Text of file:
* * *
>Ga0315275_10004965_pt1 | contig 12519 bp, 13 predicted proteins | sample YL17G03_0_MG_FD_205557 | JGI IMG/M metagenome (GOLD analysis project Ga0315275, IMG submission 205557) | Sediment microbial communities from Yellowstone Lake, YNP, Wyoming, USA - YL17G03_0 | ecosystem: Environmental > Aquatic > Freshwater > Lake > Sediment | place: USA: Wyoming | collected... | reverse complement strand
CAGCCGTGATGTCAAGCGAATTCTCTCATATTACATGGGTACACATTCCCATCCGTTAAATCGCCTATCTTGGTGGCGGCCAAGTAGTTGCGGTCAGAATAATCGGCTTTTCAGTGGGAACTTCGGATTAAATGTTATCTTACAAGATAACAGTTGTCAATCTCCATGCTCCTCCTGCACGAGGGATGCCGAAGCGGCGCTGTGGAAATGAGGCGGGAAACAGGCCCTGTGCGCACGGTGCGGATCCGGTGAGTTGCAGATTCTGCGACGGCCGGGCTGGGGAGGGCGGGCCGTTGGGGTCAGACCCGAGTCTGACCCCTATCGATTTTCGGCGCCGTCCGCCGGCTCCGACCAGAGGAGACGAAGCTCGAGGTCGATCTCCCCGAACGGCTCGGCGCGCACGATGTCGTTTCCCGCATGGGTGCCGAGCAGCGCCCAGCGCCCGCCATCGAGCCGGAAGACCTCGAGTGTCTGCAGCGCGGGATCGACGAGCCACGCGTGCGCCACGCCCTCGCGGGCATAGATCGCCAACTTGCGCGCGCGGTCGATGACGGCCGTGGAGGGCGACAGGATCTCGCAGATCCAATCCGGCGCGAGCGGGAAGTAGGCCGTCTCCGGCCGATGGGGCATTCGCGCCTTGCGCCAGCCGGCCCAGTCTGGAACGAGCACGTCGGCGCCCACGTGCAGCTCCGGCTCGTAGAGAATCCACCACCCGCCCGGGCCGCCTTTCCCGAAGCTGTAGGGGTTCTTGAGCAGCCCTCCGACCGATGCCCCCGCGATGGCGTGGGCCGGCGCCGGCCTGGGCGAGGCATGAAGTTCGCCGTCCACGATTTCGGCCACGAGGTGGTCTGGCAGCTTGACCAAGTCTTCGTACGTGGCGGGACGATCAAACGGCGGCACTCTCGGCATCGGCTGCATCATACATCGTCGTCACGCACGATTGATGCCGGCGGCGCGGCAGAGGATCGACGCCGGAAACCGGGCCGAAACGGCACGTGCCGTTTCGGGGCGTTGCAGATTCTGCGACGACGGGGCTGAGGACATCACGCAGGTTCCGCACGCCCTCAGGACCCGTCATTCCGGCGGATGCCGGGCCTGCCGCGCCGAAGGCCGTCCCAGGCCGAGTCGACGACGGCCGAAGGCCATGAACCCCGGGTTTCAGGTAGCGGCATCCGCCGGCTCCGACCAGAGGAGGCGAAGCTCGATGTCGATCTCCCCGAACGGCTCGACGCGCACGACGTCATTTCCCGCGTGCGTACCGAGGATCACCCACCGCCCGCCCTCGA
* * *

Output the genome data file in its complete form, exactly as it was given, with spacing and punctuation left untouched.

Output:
>Ga0315275_10004965_pt1 | contig 12519 bp, 13 predicted proteins | sample YL17G03_0_MG_FD_205557 | JGI IMG/M metagenome (GOLD analysis project Ga0315275, IMG submission 205557) | Sediment microbial communities from Yellowstone Lake, YNP, Wyoming, USA - YL17G03_0 | ecosystem: Environmental > Aquatic > Freshwater > Lake > Sediment | place: USA: Wyoming | collected... | reverse complement strand
CAGCCGTGATGTCAAGCGAATTCTCTCATATTACATGGGTACACATTCCCATCCGTTAAATCGCCTATCTTGGTGGCGGCCAAGTAGTTGCGGTCAGAATAATCGGCTTTTCAGTGGGAACTTCGGATTAAATGTTATCTTACAAGATAACAGTTGTCAATCTCCATGCTCCTCCTGCACGAGGGATGCCGAAGCGGCGCTGTGGAAATGAGGCGGGAAACAGGCCCTGTGCGCACGGTGCGGATCCGGTGAGTTGCAGATTCTGCGACGGCCGGGCTGGGGAGGGCGGGCCGTTGGGGTCAGACCCGAGTCTGACCCCTATCGATTTTCGGCGCCGTCCGCCGGCTCCGACCAGAGGAGACGAAGCTCGAGGTCGATCTCCCCGAACGGCTCGGCGCGCACGATGTCGTTTCCCGCATGGGTGCCGAGCAGCGCCCAGCGCCCGCCATCGAGCCGGAAGACCTCGAGTGTCTGCAGCGCGGGATCGACGAGCCACGCGTGCGCCACGCCCTCGCGGGCATAGATCGCCAACTTGCGCGCGCGGTCGATGACGGCCGTGGAGGGCGACAGGATCTCGCAGATCCAATCCGGCGCGAGCGGGAAGTAGGCCGTCTCCGGCCGATGGGGCATTCGCGCCTTGCGCCAGCCGGCCCAGTCTGGAACGAGCACGTCGGCGCCCACGTGCAGCTCCGGCTCGTAGAGAATCCACCACCCGCCCGGGCCGCCTTTCCCGAAGCTGTAGGGGTTCTTGAGCAGCCCTCCGACCGATGCCCCCGCGATGGCGTGGGCCGGCGCCGGCCTGGGCGAGGCATGAAGTTCGCCGTCCACGATTTCGGCCACGAGGTGGTCTGGCAGCTTGACCAAGTCTTCGTACGTGGCGGGACGATCAAACGGCGGCACTCTCGGCATCGGCTGCATCATACATCGTCGTCACGCACGATTGATGCCGGCGGCGCGGCAGAGGATCGACGCCGGAAACCGGGCCGAAACGGCACGTGCCGTTTCGGGGCGTTGCAGATTCTGCGACGACGGGGCTGAGGACATCACGCAGGTTCCGCACGCCCTCAGGACCCGTCATTCCGGCGGATGCCGGGCCTGCCGCGCCGAAGGCCGTCCCAGGCCGAGTCGACGACGGCCGAAGGCCATGAACCCCGGGTTTCAGGTAGCGGCATCCGCCGGCTCCGACCAGAGGAGGCGAAGCTCGATGTCGATCTCCCCGAACGGCTCGACGCGCACGACGTCATTTCCCGCGTGCGTACCGAGGATCACCCACCGCCCGCCCTCGA